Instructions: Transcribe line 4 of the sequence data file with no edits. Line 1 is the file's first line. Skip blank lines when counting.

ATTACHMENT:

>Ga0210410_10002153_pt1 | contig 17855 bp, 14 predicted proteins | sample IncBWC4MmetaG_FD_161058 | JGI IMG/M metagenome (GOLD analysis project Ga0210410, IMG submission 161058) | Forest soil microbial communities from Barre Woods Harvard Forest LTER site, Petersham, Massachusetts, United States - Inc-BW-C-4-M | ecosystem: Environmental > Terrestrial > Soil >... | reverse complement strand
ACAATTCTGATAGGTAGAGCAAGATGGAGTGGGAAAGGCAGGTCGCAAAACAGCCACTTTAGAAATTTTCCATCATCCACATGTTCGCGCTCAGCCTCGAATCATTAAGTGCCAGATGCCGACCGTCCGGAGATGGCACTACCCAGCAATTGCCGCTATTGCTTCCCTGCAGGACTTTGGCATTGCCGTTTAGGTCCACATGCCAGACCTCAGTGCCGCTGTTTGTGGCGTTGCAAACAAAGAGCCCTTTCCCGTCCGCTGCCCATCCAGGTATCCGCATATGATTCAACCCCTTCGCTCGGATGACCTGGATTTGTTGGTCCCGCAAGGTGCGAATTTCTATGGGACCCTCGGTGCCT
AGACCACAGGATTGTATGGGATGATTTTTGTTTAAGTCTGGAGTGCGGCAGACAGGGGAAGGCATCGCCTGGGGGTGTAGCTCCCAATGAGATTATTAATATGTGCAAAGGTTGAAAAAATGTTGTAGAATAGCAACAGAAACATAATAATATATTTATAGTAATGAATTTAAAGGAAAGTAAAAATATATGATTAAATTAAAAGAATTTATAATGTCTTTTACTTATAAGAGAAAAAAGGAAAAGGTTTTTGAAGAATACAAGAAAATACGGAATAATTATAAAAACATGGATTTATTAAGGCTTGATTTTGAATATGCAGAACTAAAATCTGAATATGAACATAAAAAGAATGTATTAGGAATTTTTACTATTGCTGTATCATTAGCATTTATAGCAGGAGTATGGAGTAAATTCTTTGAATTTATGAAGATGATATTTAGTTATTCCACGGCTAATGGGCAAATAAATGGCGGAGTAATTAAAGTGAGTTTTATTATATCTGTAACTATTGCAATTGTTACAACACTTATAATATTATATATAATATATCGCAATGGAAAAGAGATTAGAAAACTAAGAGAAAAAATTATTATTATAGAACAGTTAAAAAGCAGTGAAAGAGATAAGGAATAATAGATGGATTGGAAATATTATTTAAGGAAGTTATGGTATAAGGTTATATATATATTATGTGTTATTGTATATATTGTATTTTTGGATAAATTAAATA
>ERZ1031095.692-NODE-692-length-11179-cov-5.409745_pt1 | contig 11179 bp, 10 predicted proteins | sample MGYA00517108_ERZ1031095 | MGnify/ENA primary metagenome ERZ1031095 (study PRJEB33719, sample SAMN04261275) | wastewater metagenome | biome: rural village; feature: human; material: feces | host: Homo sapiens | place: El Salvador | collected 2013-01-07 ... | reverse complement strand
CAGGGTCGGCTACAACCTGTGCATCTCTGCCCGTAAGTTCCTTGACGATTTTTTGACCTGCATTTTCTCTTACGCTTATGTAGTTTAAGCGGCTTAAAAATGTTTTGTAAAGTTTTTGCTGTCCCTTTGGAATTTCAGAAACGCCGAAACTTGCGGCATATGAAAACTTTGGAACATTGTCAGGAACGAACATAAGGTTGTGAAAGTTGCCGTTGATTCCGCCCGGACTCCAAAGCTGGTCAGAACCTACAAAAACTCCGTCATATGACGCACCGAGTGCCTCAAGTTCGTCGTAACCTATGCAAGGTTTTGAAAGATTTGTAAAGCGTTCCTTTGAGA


>ERZ1031095.692-NODE-692-length-11179-cov-5.409745_pt1 | contig 11179 bp, 10 predicted proteins | sample MGYA00517108_ERZ1031095 | MGnify/ENA primary metagenome ERZ1031095 (study PRJEB33719, sample SAMN04261275) | wastewater metagenome | biome: rural village; feature: human; material: feces | host: Homo sapiens | place: El Salvador | collected 2013-01-07 ... | reverse complement strand